There’s no denying that consumers have almost limitless fabric material options at their disposal in the UK. But one of the fastest-growing choices that people make each day is to select polycotton.
When consumers demand a soft, lightweight yet durable fabric, polycotton is often at the top of their wishlists. But what is polycotton, and should it be something that you consider for your fabric requirements? This handy guide will tell you everything you need to know.
What is polycotton?
In a nutshell, polycotton is a fabric that is an amalgamation of polyester and cotton. The two material types get combined to make clothing and homeware accessories such as bedsheets and pillowcases, for example.
Polycotton is also an extremely popular fabric choice for making medical scrubs. It’s the PPE uniform worn by doctors, nurses, and other medical personnel in hospitals and similar medical facilities.
The man-made polyester fabric is woven with natural cotton to create a hybrid that is durable, lightweight, and soft. What’s more, the material is also breathable and moisture-absorbant.
What are the advantages of polycotton?
Mixing polyester and cotton gives consumers the ‘best of both worlds’ in terms of features and advantages. Here are some examples of why polycotton has become so popular in the British textile industry:
One of the things that textile producers have longed for is a material that feels very soft yet is longer-lasting than cotton alone. By weaving polyester with cotton, it’s now possible to have a cotton-like fabric that performs well in even the most demanding of environments.
Polycotton can be washed more times than cotton without losing its shape or moisture-absorbing properties. Plus, it can also perform well in environments such as hospitals where they can be subject to all kinds of stains and spills each day.
Polycotton is ideal for applications such as clothing because it tends to resist wrinkles more than fully-natural cotton fibres. As you can imagine, polycotton is an ideal fabric material for garments like dresses and suits.
A positive side-effect of polycotton’s wrinkle resistance is you don’t have to iron garments or fabrics made with the material. Still, even if you prefer to iron the things you wear, you’ll also be pleased to know that polycotton is extremely easy to press!
You will doubtless be aware that cotton offers excellent breathability but at the cost of durability. By blending polyester with cotton to create polycotton, it’s possible to have a breathable fabric that is also long-lasting.
When worn as clothing garments, breathable fabrics are essential for many reasons. For one, it enables perspiration and bodily odours to escape into the atmosphere easily. And, secondly, it prevents the wearer from overheating.
Scientific studies show that breathable fabrics are essential for people to wear and so polycotton is an ideal fabric material to use for constructing garments.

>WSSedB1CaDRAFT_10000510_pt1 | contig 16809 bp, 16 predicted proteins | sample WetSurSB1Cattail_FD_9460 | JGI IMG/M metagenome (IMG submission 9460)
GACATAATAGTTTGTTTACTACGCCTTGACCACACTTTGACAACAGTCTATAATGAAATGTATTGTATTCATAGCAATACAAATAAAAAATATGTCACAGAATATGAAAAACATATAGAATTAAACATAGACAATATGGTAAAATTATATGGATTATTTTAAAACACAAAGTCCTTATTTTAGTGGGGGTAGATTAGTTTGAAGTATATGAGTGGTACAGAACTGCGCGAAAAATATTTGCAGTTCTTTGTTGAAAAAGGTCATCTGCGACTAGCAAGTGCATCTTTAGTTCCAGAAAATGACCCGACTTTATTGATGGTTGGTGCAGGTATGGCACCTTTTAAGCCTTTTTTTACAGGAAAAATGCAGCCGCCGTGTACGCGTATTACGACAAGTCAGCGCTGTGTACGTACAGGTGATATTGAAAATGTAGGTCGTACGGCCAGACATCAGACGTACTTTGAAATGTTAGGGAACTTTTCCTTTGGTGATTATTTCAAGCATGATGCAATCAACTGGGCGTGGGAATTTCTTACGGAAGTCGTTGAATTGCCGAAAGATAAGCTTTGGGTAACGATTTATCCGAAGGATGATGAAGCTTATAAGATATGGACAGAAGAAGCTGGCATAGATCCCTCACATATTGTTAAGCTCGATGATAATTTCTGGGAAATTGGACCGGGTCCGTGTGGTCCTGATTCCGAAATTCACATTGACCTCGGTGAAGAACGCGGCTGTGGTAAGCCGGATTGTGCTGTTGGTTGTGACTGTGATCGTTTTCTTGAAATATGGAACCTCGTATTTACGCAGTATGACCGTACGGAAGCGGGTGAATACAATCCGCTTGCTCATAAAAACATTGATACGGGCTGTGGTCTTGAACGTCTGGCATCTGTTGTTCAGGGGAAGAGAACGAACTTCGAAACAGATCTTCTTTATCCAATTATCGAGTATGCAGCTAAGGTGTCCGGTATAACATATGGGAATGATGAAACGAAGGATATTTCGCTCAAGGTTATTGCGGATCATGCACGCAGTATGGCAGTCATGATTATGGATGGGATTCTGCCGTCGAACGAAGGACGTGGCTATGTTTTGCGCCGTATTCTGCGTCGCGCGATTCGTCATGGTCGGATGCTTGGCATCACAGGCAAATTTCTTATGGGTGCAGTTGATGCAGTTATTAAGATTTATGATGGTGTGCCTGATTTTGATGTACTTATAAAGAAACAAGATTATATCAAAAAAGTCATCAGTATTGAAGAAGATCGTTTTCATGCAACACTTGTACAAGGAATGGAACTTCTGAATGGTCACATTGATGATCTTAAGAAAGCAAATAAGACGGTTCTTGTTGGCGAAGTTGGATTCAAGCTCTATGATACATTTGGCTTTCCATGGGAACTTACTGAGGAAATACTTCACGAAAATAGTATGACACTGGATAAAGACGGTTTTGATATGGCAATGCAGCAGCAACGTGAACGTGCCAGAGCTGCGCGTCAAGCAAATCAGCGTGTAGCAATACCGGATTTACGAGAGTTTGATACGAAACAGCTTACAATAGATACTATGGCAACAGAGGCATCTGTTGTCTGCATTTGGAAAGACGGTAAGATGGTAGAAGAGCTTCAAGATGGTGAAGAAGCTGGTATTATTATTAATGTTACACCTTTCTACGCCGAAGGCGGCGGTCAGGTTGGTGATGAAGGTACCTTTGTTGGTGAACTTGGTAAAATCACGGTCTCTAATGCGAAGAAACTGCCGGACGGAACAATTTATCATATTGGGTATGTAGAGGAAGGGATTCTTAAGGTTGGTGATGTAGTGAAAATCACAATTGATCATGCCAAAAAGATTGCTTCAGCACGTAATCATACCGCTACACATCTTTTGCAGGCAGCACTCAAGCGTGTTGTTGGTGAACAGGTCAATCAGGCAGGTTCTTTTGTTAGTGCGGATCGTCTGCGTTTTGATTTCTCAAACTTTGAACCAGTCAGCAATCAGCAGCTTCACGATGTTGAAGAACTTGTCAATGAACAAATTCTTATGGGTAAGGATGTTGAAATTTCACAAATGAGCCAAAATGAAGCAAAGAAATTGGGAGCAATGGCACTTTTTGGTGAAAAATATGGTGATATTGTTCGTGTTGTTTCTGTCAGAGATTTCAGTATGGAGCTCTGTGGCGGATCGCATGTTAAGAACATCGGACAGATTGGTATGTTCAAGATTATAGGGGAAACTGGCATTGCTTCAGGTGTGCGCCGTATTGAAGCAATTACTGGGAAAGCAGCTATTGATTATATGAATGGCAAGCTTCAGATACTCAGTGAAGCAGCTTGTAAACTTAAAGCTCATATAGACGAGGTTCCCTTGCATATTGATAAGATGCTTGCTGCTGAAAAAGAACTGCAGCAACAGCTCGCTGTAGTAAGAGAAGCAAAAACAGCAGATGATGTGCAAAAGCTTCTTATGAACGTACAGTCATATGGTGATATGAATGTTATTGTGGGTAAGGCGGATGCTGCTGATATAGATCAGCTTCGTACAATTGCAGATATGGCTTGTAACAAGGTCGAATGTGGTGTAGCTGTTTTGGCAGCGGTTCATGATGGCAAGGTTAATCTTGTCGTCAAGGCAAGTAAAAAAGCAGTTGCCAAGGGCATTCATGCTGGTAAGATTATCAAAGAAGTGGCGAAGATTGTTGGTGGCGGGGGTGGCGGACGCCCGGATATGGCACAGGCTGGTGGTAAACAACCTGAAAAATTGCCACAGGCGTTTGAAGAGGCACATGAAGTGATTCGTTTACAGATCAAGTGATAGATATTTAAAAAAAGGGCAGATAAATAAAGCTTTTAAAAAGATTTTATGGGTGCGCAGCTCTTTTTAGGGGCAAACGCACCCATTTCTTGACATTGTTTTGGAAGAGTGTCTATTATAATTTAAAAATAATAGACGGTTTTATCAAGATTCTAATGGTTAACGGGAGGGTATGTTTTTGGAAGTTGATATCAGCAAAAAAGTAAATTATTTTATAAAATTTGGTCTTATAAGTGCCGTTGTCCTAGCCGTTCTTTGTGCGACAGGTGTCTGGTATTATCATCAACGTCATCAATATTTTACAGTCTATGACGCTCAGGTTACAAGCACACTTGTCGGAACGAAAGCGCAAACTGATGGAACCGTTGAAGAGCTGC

When producing garments or textiles, manufacturers need to consider the cost of materials as part of their plans. Using 100% cotton might seem like a good option for some people at first, but the inherent production cost is an issue.
Thankfully, the cost of producing items with polycotton is more affordable than cotton alone. That makes the fabric an accessible and very real option for garment and textile production, especially when working to tight margins.
What are the uses of polycotton?
You’ll have gathered so far that polycotton is a versatile type of fabric with numerous advantages and benefits. But what are the most common practical applications of polycotton in today’s world?
Polycotton is one of the most common fabrics in use for garments produced these days. Its numerous advantages and even health benefits make it the go-to fabric material for clothing manufacturers globally, not just in the UK.
In demanding work environments where employees get hot and sweaty, it makes sense for them to wear clothing that is breathable and absorbs moisture. Polycotton offers those advantages, plus it’s lightweight to wear as well. Polycotton is also perfect for medical scrubs.
Last but not least, polycotton is a versatile fabric material used for a range of textile products in virtually all homes. Examples include bed linen (fitted sheets, pillowcases), curtains, tablecloths, and more.
Should you use polycotton for your next project?
In short, the answer is yes. Polycotton has a wide range of uses, is cost-effective, and can withstand a lot of abuse. It’s possible to get polycotton mixes in a variety of ratios, the most common being 60/40 and 80/20 polyester and cotton.
Plain Polycotton White£2.50 per metre
Plain Polycotton Tan£2.50 per metre
Plain Polycotton Dusky Pink£2.50 per metre
Plain Polycotton Cerise Pink£2.50 per metre
Plain Polycotton Bright Red£2.50 per metre
Plain Polycotton Wine£2.50 per metre
Plain Polycotton Brown£2.50 per metre
Plain Polycotton Black£2.50 per metre
Plain Polycotton Pale Blue£2.50 per metre
Plain Polycotton Royal Blue£2.50 per metre
Plain Polycotton Navy Blue£2.50 per metre
Plain Polycotton Lilac£2.50 per metre